Pascal Barollier, Gavi Managing Director of Public Engagement and Information Services, highlighted the investment made in data management and the commitment of Gavi staff to this result: "Gavi is proud to be among the top performers in the 2020 Aid Transparency Index ensuring donors, implementing countries and the public are able to access information about how funding is being allocated with maximum impact to protect children in low-income countries with life-saving vaccines."

According to the 2020 Index, 11 donors are now in the ‘very good’ category, an increase of 4 from 2018. The number in ‘good’ increased by 2, to 15, which means that over half of the 47 assessed donors are now ranked as ‘good’ or ‘very good’.

Why it matters more than ever

If the gains of the Millennium Development Goals are to be protected and the progress towards the Sustainable Development Goals is to be accelerated, aid transparency is more important than ever.

As billions of aid dollars are re-directed to the COVID-19 emergency, it provides a timely reminder of the importance of aid transparency and what can be achieved when it is valued and institutionalised.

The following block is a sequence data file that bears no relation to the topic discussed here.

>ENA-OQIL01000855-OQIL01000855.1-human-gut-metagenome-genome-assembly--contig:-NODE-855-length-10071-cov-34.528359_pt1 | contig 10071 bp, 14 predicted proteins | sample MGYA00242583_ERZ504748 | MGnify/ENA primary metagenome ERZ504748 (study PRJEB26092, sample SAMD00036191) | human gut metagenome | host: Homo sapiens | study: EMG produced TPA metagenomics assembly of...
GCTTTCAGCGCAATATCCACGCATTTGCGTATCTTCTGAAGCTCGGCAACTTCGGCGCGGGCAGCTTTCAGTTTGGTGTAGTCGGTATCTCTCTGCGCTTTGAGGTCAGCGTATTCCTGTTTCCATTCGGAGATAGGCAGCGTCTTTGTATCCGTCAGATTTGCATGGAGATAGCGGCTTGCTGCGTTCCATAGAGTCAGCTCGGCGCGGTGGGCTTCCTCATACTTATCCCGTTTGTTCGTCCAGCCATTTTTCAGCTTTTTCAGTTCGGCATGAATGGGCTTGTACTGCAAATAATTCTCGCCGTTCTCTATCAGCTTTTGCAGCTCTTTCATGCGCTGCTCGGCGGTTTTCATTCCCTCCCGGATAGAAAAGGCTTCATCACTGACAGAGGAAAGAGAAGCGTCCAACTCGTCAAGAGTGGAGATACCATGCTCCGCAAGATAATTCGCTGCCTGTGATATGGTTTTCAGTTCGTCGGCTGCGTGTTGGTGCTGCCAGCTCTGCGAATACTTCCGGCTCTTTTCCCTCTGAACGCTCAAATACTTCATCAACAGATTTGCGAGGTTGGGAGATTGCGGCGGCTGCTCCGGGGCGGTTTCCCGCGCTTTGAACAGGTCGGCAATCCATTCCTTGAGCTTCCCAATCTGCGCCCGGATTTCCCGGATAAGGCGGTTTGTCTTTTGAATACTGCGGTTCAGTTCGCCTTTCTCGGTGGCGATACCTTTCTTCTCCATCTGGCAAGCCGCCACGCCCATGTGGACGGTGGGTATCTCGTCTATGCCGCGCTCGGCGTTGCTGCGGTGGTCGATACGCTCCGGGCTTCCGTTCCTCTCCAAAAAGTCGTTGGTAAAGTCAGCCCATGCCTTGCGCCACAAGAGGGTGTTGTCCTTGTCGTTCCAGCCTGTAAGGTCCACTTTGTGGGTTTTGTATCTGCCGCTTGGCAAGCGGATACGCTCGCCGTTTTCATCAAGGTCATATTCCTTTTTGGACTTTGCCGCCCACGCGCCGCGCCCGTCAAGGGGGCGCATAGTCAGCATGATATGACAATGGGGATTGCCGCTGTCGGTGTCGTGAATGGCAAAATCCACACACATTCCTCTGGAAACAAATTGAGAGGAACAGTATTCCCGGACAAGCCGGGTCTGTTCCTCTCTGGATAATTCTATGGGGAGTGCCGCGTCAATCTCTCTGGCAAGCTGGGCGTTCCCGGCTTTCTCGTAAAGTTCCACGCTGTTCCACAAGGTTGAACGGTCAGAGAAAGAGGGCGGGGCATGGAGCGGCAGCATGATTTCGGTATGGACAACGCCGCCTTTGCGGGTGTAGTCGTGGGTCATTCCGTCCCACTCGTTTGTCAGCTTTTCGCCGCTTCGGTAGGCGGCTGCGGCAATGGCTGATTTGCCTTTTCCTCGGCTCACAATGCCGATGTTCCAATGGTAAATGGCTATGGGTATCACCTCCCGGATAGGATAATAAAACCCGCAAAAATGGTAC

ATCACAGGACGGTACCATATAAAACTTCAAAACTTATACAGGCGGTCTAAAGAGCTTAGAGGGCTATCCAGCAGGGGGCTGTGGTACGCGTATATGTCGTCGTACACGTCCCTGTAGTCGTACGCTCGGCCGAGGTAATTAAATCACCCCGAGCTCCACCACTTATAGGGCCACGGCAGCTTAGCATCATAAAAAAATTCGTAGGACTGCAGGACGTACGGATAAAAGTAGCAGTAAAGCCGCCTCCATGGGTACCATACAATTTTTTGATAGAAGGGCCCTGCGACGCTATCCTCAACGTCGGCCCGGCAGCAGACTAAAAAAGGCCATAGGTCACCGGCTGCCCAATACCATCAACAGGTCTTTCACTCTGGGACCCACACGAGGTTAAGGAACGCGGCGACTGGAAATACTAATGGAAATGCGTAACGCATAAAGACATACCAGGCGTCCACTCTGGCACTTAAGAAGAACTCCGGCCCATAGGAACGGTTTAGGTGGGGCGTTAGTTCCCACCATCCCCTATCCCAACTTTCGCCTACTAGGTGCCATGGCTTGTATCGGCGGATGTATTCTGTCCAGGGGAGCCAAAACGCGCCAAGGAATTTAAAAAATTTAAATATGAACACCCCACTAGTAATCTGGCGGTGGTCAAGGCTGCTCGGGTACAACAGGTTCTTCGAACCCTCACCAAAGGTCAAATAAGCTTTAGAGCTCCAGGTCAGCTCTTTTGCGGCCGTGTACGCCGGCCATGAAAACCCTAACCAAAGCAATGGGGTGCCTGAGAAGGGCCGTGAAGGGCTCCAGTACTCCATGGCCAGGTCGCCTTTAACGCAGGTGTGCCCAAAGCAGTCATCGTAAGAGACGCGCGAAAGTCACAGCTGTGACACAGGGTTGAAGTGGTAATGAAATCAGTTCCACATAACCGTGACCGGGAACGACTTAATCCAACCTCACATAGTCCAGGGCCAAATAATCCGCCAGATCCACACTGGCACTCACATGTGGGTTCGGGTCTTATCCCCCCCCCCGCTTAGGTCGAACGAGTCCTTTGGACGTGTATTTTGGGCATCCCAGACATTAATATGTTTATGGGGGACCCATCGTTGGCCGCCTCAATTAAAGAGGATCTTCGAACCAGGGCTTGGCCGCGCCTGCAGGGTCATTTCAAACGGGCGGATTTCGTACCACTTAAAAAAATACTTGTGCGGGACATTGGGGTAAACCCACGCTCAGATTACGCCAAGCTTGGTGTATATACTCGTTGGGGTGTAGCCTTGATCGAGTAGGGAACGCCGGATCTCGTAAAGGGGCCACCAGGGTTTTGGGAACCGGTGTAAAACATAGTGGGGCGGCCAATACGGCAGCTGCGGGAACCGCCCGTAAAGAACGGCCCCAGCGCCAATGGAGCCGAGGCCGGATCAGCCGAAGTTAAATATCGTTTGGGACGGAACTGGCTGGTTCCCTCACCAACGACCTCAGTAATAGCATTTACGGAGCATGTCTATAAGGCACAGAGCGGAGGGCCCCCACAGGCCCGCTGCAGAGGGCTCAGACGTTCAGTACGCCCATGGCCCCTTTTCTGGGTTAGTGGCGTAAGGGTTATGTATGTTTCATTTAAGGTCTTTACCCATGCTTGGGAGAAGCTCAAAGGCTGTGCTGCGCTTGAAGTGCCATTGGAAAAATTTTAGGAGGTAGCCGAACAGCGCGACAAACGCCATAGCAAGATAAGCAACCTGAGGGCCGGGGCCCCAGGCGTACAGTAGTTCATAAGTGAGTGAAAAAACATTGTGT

Helping low- and lower middle-income countries cope with the deadly impact of the pandemic is paramount, but should not come at the expense of transparency. While much has been sacrificed as countries have reacted to contain the virus, the provision of humanitarian aid should remain open, accountable and as efficient as possible.

While mechanisms such as the Aid Transparency Index cannot ensure complete transparency and that all funds are well spent, it does make it increasingly more likely to become the norm. This is especially the case if organisations such as Gavi, along with its donors and Alliance partners, continue to improve on how they report on their activities.  

As Foster notes, “The transparency of international aid is more important than ever. As large quantities of aid are quickly reallocated to deal with the COVID-19 emergency, the decisions and actions taken should be open to public scrutiny. Aid transparency is a key way to improve the efficiency of resource allocation, coordination of the response and for donors to learn from one another’s interventions.”